The first step in smart policing: Get back to basics

Over the years, today’s police services have come to focus much more time and energy on law enforcement—and much less on crime prevention itself. Enforcement is a mandated police responsibility, but one that comes with heightened risks and costs. Enforcement-focused policing is more likely to put officers and citizens alike in harm’s way, and it’s tremendously costly in economic and social terms. It leads to higher investigation, prosecution, incarceration and, in some cases, civil litigation costs. It can expose police to greater harm and more public and media backlash. It leaves jails overcrowded with people suffering from mental health and addiction issues, and it has a disproportionate impact on marginalized, victimized and racialized groups.

More to the point, law enforcement is only one aspect of policing. Ontario’s recently updated Police Services Act, for example, describes police services’ core duties as crime prevention, law enforcement, maintaining the public peace, emergency response, and assistance to victims of crime. Police exist to help citizens maintain public safety, not to simply enforce the law3. Effective policing isn’t just about arrests and putting people behind bars. It’s about having a public that trusts the police, has confidence in them, and helps them by policing themselves - keeping an eye out for their neighbours and speaking to police proactively to help mitigate issues before they escalate to actual crimes.

Smart cities need to be safe cities. Adequate, effective, and inclusive policing is key to keeping our cities truly safe. The current, enforcement-driven approach isn’t working for anyone - our communities, our police, or our justice system. We need to get back to basics, and there are many proven programs in place that show a better way to police our communities. Embedding professional, empathetic, technology-savvy officers in our neighbourhoods and giving them a mandate to build relationships can reduce crime and help facilitate truly community-focused problem solving. With this approach, officers enforce the law using common sense. They’re constantly building relationships with others to be trusted, respected community partners.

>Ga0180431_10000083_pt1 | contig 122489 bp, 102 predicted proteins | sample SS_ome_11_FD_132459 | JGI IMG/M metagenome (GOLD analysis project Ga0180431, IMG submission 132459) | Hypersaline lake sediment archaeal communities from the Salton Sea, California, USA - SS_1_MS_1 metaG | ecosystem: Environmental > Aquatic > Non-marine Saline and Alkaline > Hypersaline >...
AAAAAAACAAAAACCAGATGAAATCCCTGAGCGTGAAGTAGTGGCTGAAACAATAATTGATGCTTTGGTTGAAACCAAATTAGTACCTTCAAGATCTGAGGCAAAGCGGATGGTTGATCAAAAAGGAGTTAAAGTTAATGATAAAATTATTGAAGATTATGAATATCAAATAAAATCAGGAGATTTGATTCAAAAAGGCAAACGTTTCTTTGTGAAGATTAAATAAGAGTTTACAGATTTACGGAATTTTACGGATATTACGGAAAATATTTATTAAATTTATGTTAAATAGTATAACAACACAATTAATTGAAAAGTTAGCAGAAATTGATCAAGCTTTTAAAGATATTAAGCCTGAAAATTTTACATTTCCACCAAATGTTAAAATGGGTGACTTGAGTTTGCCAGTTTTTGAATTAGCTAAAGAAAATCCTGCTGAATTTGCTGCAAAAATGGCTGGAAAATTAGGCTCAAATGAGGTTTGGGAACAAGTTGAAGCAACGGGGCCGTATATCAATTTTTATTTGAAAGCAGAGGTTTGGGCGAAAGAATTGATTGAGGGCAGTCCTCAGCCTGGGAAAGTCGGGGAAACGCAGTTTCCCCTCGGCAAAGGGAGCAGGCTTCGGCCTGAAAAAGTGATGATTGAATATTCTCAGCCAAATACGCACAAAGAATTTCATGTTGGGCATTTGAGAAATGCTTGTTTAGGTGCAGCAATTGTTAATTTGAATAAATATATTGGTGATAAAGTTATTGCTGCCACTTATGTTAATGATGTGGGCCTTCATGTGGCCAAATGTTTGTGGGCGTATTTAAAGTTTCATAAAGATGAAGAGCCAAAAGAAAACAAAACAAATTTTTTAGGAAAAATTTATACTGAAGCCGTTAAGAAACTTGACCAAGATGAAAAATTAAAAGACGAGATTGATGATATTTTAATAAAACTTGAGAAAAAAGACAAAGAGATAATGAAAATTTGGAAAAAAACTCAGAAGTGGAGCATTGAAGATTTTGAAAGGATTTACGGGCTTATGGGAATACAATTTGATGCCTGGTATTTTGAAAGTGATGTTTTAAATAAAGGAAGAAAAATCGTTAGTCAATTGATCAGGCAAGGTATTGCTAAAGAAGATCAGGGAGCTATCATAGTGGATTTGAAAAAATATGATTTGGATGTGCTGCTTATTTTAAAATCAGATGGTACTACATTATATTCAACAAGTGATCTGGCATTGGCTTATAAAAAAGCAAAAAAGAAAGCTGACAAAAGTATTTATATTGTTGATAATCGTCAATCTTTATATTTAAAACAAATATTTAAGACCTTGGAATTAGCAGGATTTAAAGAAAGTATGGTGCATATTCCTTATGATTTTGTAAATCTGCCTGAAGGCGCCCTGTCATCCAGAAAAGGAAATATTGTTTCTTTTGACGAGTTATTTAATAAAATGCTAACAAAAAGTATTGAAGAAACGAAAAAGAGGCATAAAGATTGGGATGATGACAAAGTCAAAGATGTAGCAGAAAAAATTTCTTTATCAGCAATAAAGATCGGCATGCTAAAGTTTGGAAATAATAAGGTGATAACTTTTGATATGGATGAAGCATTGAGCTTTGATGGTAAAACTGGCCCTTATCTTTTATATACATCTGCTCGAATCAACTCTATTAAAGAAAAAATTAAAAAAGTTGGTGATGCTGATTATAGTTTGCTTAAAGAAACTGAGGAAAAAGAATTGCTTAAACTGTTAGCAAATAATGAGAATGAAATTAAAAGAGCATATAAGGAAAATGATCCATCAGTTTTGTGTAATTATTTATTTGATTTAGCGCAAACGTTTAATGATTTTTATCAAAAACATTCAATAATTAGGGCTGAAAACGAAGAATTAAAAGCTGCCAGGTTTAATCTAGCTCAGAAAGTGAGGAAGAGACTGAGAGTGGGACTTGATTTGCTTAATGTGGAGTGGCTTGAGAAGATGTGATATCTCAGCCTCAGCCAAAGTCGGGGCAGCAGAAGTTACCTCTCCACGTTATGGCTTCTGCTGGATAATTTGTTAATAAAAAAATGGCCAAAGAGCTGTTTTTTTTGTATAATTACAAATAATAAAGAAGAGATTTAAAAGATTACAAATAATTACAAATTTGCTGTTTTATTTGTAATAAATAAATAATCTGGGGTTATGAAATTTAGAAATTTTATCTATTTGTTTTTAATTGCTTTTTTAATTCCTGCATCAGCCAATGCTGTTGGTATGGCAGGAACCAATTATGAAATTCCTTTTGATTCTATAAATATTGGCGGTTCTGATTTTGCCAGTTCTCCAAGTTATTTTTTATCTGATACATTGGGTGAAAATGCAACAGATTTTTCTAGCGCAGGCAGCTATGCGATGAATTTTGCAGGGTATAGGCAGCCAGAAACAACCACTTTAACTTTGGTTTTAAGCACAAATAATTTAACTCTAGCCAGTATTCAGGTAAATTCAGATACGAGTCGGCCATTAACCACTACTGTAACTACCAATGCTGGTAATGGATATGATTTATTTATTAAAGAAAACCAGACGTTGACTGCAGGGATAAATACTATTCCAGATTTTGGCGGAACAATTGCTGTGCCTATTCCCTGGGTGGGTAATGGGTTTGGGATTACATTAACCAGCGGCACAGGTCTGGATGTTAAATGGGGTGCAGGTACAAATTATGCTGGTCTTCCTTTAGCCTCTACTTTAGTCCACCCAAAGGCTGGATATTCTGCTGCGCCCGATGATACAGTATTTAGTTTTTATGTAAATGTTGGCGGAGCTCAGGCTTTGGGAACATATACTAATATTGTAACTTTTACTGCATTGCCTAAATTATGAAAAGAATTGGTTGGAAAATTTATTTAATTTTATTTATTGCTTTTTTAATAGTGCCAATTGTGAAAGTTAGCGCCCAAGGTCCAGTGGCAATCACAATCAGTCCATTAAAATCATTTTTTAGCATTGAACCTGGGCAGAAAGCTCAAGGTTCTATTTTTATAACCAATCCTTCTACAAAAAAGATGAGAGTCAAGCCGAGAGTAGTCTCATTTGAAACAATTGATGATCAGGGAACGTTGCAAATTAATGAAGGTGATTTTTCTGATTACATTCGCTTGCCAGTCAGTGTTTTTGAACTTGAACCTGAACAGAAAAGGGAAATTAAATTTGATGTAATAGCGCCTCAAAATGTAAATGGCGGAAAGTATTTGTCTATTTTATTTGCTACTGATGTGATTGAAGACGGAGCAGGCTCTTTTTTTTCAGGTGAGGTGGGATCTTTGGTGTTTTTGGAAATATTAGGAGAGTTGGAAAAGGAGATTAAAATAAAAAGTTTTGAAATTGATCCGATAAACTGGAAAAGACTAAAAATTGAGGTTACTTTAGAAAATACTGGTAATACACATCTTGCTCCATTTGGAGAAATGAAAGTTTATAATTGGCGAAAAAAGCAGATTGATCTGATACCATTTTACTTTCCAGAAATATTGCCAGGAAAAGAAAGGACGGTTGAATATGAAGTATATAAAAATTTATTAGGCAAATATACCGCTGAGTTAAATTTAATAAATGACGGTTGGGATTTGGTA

A fine example of “back to basics” policing can be found in Prince Albert, Saskatchewan. Former chief of police Dale McPhee, adapting ideas introduced by police in Scotland, approached policing on a simple principle: crime often stems from underlying social issues, including poverty, poor health, and addiction. Social problems, McPhee believed, aren’t solved with judicial solutions. So he brought together the police, local non-profits, public health teams, educators and civic leaders to develop non-judicial solutions tailored to the needs of those people at high risk of committing or being a victim of crime. The result of Prince Albert’s “Hub and COR” approach? A 37% drop in violent crime and nearly $13 million in cost savings.

There are other examples where police services have had similar success embracing an approach to policing that prioritizes fostering community ties, building trust, and using non-judicial interventions to prevent and deter crime. Examples include the UK’s neighbourhood policing program and Ontario’s “mobilization and engagement model.” Camden, New Jersey officials dissolved their police department in 2012, reforming it from the ground up with a new emphasis on community policing, de-escalation tactics, avoiding implicit biases, and getting services for the poor instead of locking them up.4